Your baby is the size of a Napa cabbage.
She is taking up a far amount of space in your uterus and from now till she comes into the world, she’ll be gaining the last third of her weight. She now has toenails, fingernails and hair.
The blood volume in your body will have increased by up to 50 per cent with everything that’s going on in your body. Breathlessness and heartburn might be more frequent, so sleep with propped pillows and eat smaller meals.
Your baby is the size of a pineapple.
The skeleton is hardening but the bones in the skull overlap with one another, allowing him to pass through the birth canal more easily. The bones here only fuse entirely during adulthood.
Numbness in the fingers, wrists and hands is not uncommon. The tissue in your wrist can retain fluid and cause an increase in the pressure in your carpal tunnel. Stabilise or prop up your hand and take multiple breaks to stretch your hands.
Your baby is the size of a cantaloupe.
This is the safety point for your baby, as even if your baby is born now, though she may be a preterm baby, she will generally be free of additional health issues, other than perhaps being a little smaller in size when delivered.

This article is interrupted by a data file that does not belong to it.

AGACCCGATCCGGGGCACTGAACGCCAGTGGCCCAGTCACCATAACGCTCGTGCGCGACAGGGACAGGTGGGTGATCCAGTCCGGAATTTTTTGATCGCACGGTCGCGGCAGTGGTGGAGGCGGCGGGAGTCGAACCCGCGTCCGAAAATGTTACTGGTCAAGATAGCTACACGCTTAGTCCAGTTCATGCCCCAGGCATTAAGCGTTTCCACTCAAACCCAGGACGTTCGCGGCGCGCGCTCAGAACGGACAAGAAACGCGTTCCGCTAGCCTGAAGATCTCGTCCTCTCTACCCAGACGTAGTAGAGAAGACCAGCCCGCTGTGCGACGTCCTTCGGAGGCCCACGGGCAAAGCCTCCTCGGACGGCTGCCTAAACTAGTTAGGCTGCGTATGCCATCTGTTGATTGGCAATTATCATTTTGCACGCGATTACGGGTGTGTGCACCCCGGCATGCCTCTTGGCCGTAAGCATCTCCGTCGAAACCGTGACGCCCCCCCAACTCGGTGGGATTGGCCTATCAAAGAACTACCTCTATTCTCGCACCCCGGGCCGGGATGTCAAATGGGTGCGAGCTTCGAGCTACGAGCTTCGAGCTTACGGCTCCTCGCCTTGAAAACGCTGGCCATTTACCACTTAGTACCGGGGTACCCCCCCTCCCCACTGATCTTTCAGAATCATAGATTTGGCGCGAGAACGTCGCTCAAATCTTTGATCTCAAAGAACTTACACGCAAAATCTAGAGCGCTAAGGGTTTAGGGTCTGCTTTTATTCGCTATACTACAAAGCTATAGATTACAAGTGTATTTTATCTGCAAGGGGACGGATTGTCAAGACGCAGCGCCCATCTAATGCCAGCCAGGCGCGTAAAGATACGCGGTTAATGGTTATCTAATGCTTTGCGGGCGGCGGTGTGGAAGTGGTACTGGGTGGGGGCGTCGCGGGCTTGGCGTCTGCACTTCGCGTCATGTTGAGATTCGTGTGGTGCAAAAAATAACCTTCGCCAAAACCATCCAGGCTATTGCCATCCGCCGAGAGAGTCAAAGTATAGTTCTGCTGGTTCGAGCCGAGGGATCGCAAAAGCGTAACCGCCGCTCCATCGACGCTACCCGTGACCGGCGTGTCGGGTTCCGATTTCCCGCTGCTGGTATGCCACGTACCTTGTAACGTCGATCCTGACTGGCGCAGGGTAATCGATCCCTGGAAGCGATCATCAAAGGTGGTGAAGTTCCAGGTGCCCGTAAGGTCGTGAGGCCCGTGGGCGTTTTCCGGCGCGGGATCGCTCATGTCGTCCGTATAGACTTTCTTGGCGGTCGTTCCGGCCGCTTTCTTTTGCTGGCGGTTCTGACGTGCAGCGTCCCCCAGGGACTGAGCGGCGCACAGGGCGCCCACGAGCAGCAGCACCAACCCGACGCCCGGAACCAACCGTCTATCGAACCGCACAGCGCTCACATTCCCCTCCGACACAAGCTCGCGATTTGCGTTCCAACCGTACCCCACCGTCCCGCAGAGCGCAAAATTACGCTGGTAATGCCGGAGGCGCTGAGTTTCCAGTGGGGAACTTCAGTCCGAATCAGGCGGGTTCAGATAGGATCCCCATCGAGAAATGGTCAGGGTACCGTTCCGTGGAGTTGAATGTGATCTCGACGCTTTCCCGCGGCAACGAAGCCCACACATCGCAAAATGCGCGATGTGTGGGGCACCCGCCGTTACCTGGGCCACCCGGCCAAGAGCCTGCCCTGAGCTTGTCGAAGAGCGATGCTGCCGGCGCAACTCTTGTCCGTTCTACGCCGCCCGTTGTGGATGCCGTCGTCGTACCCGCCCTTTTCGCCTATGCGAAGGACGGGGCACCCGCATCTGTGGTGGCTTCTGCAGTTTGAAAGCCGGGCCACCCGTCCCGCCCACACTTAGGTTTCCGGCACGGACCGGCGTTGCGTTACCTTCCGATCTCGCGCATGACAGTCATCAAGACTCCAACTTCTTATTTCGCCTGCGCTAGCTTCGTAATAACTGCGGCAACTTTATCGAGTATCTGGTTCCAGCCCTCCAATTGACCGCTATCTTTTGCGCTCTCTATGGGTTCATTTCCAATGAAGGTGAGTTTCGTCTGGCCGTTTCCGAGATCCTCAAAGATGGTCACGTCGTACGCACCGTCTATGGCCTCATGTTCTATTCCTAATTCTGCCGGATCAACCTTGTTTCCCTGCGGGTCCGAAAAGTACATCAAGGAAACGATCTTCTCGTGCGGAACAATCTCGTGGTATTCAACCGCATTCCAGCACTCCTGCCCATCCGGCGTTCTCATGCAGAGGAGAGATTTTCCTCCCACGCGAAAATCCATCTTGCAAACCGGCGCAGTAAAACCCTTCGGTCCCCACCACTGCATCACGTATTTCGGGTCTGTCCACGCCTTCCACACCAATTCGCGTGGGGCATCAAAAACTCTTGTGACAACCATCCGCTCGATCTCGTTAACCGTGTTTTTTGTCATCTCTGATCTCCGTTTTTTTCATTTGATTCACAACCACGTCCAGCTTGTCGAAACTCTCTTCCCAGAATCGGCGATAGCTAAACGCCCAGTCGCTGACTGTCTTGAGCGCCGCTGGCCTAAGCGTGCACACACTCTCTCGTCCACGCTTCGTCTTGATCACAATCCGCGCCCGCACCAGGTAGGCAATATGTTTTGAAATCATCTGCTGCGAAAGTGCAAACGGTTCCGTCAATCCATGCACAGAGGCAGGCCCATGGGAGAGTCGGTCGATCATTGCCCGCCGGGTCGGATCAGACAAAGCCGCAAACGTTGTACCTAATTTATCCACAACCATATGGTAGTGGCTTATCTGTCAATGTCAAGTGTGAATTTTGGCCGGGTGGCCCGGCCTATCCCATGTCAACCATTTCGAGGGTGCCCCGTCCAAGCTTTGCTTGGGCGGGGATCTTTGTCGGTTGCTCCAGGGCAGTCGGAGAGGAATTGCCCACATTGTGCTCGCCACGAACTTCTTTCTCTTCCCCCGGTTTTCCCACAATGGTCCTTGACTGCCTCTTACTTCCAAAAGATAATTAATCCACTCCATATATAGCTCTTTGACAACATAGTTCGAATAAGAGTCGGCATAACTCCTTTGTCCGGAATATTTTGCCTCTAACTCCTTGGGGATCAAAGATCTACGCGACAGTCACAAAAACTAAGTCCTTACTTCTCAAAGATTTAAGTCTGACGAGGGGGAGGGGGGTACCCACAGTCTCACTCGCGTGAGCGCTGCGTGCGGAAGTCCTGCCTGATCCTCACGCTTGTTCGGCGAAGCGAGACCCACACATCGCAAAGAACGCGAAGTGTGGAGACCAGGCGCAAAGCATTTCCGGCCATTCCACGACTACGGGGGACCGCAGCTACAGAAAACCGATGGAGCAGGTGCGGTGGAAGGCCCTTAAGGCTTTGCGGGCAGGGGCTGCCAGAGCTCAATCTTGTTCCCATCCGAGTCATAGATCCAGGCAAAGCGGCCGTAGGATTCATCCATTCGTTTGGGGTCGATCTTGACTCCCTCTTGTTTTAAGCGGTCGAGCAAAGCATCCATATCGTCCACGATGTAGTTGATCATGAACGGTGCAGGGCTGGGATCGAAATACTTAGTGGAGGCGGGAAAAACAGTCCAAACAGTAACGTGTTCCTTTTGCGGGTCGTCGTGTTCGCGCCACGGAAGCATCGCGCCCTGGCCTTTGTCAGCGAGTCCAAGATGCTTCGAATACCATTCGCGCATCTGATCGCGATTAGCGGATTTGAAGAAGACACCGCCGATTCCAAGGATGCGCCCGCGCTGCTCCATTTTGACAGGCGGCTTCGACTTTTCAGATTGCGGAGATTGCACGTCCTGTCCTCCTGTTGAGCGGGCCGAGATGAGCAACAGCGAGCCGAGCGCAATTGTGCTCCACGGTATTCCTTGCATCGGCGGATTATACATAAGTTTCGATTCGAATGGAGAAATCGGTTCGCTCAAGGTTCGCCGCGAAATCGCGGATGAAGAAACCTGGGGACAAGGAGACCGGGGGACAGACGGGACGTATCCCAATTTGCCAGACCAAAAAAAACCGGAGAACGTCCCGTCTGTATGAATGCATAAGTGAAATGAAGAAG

Her central nervous system is more developed now and her lungs are continuing to mature at this time.
Be careful when getting up from a seated position. You may be dizzy as there is a drop a blood pressure due to blood pooling in your legs when you are seated.
You may spot itchy red bumps on your belly and thighs, which is caused by pruritic urticarial papules and plaques of pregnancy (PUPPP). They are generally harmless but uncomfortable.
Your baby is the size of a honeydew melon.
He is probably filled up most of your uterus by now, which means the somersaults would have stopped, but he’ll still be kicking you. His kidneys are fully developed now and liver can process some waste products. Most of the physical development is more or less completed.
Your uterus will be rather big now and it’s pressing on your other internal organs. You’ll be visiting the toilet more often as a result.
At this stage, you’ll have to visit the doctor every week till you deliver. A Group B streptococci bacteria test will also be administered as having it may cause complications for your baby.
Your baby is the size of a canary melon.
The downy hair covering her body and the waxy substance, vernix caseosa, surrounding her will be shed. Your baby should also be in a head-down position to prepare for a smooth delivery. If she’s not, your doctor will try to coax her into the right position.
Though you may be hungry, smaller meals will be easier to handle. Your baby will also ‘drop’ down into your pelvis. The good news is that you’ll find it easier to breathe but you’ll also feel increased pressure in your lower abdomen and visit the toilet more often. The Braxton Hicks contractions are more frequent but if you have any worries, check in with your doctor.
The above information is courtesy of NUH Women’s Centre. For more information on your growing baby, click here. Do note that every baby develops differently and this is a general guide to your baby’s growth. If you have any concerns, please speak more to your doctor.